The underlying argument in this book is that there is a type of discourse found in jury trials — legal-lay discourse — which involves a complex dialogic play between two broad ways of making sense of the world: one based on the subjective reconstruction of personal experience; the other on detached analysis following logical principles. This chapter attempts to lay some of the foundations for building an understanding of the nature of this legal-lay discourse. The first half of the chapter argues for a legal-lay rather than simply legal discourse; the second half argues for its underlying cultural-cognitive modes of thought and shows how they might be manifested in discourse. The chapter begins by defining discourse as verbal communication. It then considers how discourse can become conventionalized into categories we describe in terms of register and genre. In an institutional context, these categories are professionally motivated and lead to genres such as case reports which are quite distinct from everyday genres. At the same time, though, in the context of jury trial, legal professionals come into contact with lay people lacking experience with legal genres. Since meaning derives primarily from the interaction between cognition and culture, we need to understand the basic cultural-cognitive modes which underlie the way lay and legal people are likely to think in the trial. We also need to consider how the conflicting modes might be manifested in discourse and how they relate to the notions of genre and style.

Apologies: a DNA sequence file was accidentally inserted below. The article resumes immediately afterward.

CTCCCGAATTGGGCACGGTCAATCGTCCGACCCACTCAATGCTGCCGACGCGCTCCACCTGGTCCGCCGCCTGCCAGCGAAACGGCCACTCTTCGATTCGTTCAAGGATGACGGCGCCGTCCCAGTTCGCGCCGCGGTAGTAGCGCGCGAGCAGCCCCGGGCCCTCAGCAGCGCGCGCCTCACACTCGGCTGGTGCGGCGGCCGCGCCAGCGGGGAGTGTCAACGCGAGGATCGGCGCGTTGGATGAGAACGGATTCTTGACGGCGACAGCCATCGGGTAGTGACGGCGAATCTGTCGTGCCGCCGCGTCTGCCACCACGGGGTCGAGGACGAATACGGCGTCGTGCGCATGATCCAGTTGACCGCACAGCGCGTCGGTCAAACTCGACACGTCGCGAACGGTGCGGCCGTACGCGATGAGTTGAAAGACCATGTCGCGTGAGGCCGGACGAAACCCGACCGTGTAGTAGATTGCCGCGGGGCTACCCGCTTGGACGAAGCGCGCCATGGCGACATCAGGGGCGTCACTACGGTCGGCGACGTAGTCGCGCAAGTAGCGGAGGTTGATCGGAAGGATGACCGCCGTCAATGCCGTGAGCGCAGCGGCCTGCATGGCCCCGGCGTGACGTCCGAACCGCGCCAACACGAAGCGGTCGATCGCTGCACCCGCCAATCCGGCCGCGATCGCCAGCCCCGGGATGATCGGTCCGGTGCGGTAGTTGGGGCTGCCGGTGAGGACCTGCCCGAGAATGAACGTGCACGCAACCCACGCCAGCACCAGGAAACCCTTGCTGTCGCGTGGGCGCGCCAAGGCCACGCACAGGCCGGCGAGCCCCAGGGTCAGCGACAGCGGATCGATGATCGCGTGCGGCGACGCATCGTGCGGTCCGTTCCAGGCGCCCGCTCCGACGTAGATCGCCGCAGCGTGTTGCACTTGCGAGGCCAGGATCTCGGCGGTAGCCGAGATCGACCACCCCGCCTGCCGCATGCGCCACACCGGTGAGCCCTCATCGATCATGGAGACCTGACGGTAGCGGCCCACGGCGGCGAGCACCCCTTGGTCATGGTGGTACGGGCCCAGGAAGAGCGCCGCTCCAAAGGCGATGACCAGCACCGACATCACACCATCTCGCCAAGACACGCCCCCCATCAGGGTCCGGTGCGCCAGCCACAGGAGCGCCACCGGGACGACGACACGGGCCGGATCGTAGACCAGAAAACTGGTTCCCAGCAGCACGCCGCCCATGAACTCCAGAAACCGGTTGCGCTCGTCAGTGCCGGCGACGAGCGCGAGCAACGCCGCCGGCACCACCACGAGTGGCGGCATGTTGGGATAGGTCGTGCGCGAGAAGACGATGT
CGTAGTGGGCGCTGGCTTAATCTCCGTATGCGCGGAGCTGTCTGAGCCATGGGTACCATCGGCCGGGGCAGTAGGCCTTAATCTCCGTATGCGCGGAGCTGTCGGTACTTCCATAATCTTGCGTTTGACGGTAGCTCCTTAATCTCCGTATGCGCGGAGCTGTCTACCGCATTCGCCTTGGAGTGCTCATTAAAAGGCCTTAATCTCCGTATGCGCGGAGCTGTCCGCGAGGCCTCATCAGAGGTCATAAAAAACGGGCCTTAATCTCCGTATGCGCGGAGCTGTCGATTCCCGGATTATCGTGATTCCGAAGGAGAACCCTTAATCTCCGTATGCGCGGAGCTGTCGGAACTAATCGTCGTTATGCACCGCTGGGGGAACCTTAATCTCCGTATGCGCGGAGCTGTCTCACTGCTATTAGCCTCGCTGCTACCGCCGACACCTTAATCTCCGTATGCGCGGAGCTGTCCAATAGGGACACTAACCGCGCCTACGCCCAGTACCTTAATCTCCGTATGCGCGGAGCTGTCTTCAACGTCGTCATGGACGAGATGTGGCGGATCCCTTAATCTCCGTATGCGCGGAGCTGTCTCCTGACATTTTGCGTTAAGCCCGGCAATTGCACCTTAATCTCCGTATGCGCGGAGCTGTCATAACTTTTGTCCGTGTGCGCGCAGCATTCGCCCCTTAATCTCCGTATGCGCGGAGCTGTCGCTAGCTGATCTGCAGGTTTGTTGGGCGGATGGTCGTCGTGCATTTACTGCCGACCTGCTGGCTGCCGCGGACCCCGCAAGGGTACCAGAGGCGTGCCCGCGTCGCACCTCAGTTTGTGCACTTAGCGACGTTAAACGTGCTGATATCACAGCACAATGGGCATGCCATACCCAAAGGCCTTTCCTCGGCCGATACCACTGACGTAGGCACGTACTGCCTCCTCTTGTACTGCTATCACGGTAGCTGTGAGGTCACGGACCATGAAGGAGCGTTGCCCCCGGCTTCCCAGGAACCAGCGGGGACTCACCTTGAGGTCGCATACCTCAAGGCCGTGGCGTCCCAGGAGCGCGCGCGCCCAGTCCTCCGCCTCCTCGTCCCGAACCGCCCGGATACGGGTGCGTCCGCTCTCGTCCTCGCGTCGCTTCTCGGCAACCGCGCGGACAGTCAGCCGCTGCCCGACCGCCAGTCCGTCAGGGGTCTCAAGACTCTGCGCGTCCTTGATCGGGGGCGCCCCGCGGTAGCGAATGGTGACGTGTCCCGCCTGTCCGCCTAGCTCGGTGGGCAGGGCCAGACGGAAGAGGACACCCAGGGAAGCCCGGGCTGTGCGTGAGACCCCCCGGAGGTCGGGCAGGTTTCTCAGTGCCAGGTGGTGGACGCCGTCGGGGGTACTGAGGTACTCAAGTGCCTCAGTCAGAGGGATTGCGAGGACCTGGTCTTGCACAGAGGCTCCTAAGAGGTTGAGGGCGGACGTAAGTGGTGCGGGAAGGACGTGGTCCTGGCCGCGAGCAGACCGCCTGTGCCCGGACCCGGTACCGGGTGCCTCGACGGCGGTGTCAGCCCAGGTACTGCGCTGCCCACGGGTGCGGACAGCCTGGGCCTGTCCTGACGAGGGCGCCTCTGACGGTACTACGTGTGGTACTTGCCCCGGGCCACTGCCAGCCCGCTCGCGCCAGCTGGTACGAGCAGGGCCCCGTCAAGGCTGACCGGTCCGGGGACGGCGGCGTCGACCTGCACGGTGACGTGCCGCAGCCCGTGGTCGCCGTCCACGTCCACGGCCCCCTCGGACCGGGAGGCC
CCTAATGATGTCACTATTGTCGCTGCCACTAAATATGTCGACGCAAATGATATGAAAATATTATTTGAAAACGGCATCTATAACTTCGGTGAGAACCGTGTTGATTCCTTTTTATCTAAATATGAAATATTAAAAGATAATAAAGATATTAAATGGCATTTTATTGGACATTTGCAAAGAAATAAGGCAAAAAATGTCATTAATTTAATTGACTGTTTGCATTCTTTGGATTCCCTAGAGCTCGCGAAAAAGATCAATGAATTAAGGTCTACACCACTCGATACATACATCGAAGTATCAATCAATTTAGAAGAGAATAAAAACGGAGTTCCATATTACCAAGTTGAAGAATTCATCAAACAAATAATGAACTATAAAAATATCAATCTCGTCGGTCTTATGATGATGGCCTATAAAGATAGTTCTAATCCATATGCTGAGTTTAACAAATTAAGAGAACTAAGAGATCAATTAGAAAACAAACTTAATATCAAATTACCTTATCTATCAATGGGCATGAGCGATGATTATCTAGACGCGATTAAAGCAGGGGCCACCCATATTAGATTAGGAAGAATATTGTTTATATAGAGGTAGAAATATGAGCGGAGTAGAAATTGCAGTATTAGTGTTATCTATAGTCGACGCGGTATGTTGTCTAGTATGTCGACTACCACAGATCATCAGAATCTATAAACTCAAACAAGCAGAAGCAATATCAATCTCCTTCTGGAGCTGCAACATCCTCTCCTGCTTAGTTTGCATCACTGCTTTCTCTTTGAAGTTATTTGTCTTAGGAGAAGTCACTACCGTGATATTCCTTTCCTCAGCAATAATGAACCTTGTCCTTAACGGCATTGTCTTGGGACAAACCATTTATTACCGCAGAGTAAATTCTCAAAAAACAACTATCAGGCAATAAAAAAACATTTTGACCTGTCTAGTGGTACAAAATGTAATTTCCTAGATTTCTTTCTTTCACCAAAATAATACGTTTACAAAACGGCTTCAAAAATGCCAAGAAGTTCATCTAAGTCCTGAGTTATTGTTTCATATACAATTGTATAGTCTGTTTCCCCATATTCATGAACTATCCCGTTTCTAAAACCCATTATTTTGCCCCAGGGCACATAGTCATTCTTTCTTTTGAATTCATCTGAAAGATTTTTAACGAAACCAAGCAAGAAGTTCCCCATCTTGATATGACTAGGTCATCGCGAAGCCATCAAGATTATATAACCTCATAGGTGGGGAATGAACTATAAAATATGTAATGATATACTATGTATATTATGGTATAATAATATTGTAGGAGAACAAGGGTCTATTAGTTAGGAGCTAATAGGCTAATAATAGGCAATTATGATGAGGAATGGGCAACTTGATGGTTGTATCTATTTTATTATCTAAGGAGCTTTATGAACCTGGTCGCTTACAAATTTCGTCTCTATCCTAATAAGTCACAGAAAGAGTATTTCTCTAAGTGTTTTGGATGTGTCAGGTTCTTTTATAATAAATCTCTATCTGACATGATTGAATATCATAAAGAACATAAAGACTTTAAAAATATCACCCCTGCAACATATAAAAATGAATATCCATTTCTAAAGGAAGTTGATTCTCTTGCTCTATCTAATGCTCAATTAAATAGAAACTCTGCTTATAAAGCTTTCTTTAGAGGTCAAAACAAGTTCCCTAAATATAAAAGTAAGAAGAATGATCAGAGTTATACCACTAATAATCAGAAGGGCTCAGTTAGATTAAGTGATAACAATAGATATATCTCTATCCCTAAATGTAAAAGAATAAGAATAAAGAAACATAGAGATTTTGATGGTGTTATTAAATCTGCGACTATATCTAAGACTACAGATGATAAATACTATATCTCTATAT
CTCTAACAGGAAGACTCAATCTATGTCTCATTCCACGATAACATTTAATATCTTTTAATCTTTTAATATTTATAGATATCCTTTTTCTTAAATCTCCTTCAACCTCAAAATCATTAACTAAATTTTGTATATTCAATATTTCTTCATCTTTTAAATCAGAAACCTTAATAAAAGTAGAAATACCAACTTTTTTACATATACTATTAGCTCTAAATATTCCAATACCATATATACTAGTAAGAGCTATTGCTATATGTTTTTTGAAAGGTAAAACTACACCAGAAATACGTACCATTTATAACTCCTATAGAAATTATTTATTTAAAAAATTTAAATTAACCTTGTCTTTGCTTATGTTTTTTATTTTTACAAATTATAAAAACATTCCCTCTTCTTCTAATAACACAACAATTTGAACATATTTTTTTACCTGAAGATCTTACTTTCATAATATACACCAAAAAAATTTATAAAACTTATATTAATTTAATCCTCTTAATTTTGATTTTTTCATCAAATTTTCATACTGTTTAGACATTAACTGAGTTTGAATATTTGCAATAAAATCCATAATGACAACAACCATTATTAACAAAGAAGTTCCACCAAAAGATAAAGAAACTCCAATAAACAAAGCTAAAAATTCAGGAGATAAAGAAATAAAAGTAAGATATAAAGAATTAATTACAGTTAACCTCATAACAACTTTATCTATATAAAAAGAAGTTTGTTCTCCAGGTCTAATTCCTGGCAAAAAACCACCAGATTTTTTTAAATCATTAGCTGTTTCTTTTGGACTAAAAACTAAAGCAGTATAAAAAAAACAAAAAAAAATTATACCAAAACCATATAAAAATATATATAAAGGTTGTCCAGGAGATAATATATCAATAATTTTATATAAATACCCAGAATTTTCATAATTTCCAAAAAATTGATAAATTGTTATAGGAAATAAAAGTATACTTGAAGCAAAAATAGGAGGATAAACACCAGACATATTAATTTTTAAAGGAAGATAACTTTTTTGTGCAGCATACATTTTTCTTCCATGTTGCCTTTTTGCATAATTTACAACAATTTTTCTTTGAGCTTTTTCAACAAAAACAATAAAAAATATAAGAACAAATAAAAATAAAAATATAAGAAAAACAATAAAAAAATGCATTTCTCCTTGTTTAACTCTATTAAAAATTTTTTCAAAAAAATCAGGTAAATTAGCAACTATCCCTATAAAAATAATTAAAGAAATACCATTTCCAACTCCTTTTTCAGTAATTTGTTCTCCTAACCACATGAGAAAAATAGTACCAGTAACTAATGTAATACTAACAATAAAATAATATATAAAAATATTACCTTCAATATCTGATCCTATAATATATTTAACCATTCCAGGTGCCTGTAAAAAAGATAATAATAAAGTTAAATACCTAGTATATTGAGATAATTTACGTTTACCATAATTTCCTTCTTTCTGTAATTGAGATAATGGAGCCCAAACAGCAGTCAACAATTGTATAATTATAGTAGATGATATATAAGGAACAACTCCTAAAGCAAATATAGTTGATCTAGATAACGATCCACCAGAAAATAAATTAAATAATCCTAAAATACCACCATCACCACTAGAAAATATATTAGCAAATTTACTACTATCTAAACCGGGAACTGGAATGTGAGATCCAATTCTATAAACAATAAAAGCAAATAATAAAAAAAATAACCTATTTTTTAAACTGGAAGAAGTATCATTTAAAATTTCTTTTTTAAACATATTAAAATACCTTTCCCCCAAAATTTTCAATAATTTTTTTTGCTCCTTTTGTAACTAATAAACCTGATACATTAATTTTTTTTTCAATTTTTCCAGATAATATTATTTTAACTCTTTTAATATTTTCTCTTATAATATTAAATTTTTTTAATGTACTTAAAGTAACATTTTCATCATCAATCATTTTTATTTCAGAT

KeywordsExpense Posit Defend Stake Folk
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